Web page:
Awards recognize projects, builders and developers committed to creating healthy, sustainable and resilient homes
Washington, D.C.— (July 14, 2020) — Today, the U.S. Green Building Council (USGBC) announced the recipients of the annual LEED Homes Awards. The awards recognize LEED-certified residential projects that are positively impacting communities through sustainable, healthy and resilient design, as well as builders and developers who are helping to advance green home building. Recipients represent multifamily, single family and affordable housing projects from around the world, including the U.S., Mexico and Turkey. This year’s Project of the Year is Park Mozaik A Block in Ankara, Turkey.
“As communities around the world are grappling with how to address the economic and health challenges we’re facing, it’s never been more important to commit to the development of green homes that help families lower their utility payments and enhance their health and well-being,” said Mahesh Ramanujam, president and CEO, USGBC. “The LEED Homes Awards recognizes the residential builders and developers committed to LEED who are leading the industry to a sustainable, resilient and healthy future. This year’s recipients are examples of what we can achieve when we prioritize decisions that support both people and the planet, especially for our most vulnerable communities, and they remind us that each certified green home is an opportunity to improve someone’s quality of life.”
The full list of this year’s LEED Homes Awards recipients include:
Outstanding Multifamily Project:
Iconia Cubos Luxury Living, Guadalajara, Mexico: The LEED Gold complex consists of two towers of 100 units each and is part of a hotel and connecting mall. The high-density project provides access to mass transit and diverse services within walking distance to reduce the need for a car. During construction, a Health for Construction Workers program was piloted to provide additional safety measures and promote construction worker dignity. Terraces, as well as panoramic and operable windows, provide views to the city from most of its regularly occupied areas while keeping thermal comfort a priority. All rainwater is reused onsite and greywater from the hotel is also treated onsite and reused in restrooms. Additionally, the owner adopted and restored public green areas around the site providing residents, as well as the city, with access to additional outdoor space.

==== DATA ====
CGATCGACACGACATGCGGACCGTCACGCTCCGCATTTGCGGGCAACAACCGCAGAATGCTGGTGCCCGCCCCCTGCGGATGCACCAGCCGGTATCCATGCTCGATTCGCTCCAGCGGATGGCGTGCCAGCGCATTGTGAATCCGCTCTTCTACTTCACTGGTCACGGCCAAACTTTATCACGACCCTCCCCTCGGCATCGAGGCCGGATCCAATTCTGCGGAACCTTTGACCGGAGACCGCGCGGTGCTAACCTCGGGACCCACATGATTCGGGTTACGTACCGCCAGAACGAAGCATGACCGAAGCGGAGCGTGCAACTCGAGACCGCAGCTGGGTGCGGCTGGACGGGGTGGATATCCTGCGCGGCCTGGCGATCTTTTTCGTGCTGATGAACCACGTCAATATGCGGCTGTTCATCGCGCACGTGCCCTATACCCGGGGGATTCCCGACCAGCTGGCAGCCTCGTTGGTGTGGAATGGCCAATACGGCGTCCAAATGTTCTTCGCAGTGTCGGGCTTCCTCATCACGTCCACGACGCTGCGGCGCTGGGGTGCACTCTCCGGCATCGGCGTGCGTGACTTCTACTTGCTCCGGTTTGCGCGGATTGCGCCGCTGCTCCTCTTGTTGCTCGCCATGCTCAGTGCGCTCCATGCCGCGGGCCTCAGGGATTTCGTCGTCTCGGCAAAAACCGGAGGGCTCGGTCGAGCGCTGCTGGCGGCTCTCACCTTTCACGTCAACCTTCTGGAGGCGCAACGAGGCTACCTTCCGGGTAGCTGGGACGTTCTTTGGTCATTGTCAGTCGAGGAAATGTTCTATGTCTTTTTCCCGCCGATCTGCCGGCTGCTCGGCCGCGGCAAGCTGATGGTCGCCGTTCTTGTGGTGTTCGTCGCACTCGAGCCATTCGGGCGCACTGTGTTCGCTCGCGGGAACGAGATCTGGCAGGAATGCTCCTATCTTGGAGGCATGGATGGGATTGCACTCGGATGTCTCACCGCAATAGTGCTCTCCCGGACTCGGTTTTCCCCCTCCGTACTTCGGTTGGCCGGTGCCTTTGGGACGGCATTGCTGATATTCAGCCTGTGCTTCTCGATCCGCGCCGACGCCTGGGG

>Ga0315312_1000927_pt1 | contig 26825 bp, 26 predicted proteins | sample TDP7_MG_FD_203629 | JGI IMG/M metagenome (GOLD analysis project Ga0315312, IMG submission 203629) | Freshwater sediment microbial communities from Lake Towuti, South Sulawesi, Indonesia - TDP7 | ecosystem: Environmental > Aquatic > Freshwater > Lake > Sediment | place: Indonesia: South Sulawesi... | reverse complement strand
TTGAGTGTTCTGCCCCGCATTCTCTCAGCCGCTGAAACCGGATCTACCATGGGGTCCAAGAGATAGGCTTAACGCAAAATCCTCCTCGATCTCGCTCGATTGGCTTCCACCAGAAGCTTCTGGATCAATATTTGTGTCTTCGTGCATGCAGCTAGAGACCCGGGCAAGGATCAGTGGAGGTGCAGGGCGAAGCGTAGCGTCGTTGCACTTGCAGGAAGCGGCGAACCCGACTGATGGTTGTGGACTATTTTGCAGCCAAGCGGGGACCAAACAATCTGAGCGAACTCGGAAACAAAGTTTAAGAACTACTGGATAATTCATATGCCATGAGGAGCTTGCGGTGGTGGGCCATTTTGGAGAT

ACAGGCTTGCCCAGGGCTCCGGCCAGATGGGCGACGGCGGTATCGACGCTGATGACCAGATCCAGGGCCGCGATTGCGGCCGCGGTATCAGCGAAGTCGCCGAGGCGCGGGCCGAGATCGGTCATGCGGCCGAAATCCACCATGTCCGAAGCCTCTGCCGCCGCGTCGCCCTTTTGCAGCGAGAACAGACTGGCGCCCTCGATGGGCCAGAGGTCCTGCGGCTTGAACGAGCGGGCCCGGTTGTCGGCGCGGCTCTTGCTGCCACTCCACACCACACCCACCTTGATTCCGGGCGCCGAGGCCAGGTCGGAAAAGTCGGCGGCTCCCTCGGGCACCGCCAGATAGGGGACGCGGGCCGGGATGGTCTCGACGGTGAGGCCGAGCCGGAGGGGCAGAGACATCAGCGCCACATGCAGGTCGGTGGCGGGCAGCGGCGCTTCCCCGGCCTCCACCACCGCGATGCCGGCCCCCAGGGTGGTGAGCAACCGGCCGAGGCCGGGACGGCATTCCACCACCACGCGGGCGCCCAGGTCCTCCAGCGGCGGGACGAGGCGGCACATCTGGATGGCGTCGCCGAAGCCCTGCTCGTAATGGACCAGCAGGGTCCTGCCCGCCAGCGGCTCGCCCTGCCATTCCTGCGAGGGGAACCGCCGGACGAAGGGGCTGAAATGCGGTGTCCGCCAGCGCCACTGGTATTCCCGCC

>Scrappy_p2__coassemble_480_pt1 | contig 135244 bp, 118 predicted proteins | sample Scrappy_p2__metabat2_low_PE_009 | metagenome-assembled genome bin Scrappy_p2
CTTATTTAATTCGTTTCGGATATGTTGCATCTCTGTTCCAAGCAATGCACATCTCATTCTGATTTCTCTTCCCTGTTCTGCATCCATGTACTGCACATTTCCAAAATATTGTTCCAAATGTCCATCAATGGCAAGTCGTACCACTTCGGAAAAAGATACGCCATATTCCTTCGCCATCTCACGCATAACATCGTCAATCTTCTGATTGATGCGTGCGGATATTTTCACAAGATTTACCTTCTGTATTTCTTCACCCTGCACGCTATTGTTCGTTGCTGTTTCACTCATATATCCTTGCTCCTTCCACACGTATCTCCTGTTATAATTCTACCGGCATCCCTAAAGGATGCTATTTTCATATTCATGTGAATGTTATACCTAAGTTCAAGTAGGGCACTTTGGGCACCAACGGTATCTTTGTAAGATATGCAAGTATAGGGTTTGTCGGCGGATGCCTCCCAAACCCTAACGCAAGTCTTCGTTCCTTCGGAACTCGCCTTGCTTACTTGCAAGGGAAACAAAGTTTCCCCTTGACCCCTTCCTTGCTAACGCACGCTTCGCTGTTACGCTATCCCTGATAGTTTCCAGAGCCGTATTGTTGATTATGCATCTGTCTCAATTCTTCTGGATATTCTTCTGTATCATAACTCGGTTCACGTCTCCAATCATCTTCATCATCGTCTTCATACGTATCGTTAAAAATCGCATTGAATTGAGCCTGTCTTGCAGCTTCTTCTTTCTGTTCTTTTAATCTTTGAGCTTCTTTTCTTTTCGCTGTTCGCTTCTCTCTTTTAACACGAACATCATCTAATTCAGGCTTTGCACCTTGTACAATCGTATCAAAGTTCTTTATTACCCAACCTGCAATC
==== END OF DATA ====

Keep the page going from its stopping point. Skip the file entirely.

Park Mozaik A Block, Ankara, Turkey (Project of the Year): The 40-unit LEED Gold building was designed to support middle-income families and focused on decisions that promote sustainability, health and affordability. The energy-efficient building has a high-performing building envelope, energy-efficient mechanical and lighting systems. It uses water efficient fixtures to reduce water use by over 40%. The human-centric design prioritizes health through enhanced ventilation, filtration, source separation and non-emitting materials. It also provides daylighting, access to quality views and improved thermal and acoustic comfort. During construction, the project was able to achieve an outstanding waste recycling rate of over 96% and money earned from the sale of recyclable waste was distributed to construction workers. Integrating sustainability goals from the beginning and using an integrative design approach contributed to ensuring this was an affordable, green residential building.
Sitka Apartments, Seattle, Wash.: The LEED Platinum apartments provide a refuge to the urban dweller, bringing the beauty of the natural environment into a fast-paced setting. The seven-story, 384-unit mixed-use project has entrances that represent an environmental characteristic of the Northwest – mountains, meadows, forests and waterways. It includes a rooftop community garden, vegetated roof areas and indoor/outdoor entertainment zones designed to connect residents to the outdoors. Its interior courtyard features a running stream, tree-covered hilltops and an imaginative take on a treehouse. The project uses a wastewater heat recovery system, low-flow fixtures and a greywater harvesting system that diverts water from showers and laundry for on-site irrigation. Energy performance was also a priority and the team focused on reducing consumption, increasing access to natural light and utilizing exterior elevators and walkways. In one year, the project is expected to deliver $100,000 in savings divided between owner and tenants and eliminate nearly 80 tons of carbon.
Achieving LEED certification is an indication that a home meets the highest sustainability standards. A LEED-certified home helps lower utility bills by reducing energy and water consumption and provides a healthier indoor environment by improving air quality and using materials that lower people’s exposure to toxins and pollutants. LEED also serves a roadmap for creating high-quality, affordable housing that improves quality of life. The number of LEED-certified green homes continues to grow globally with certifications increasing 19% from 2017 to 2019. Currently, there are more than 555,000 LEED-certified residential units around the world.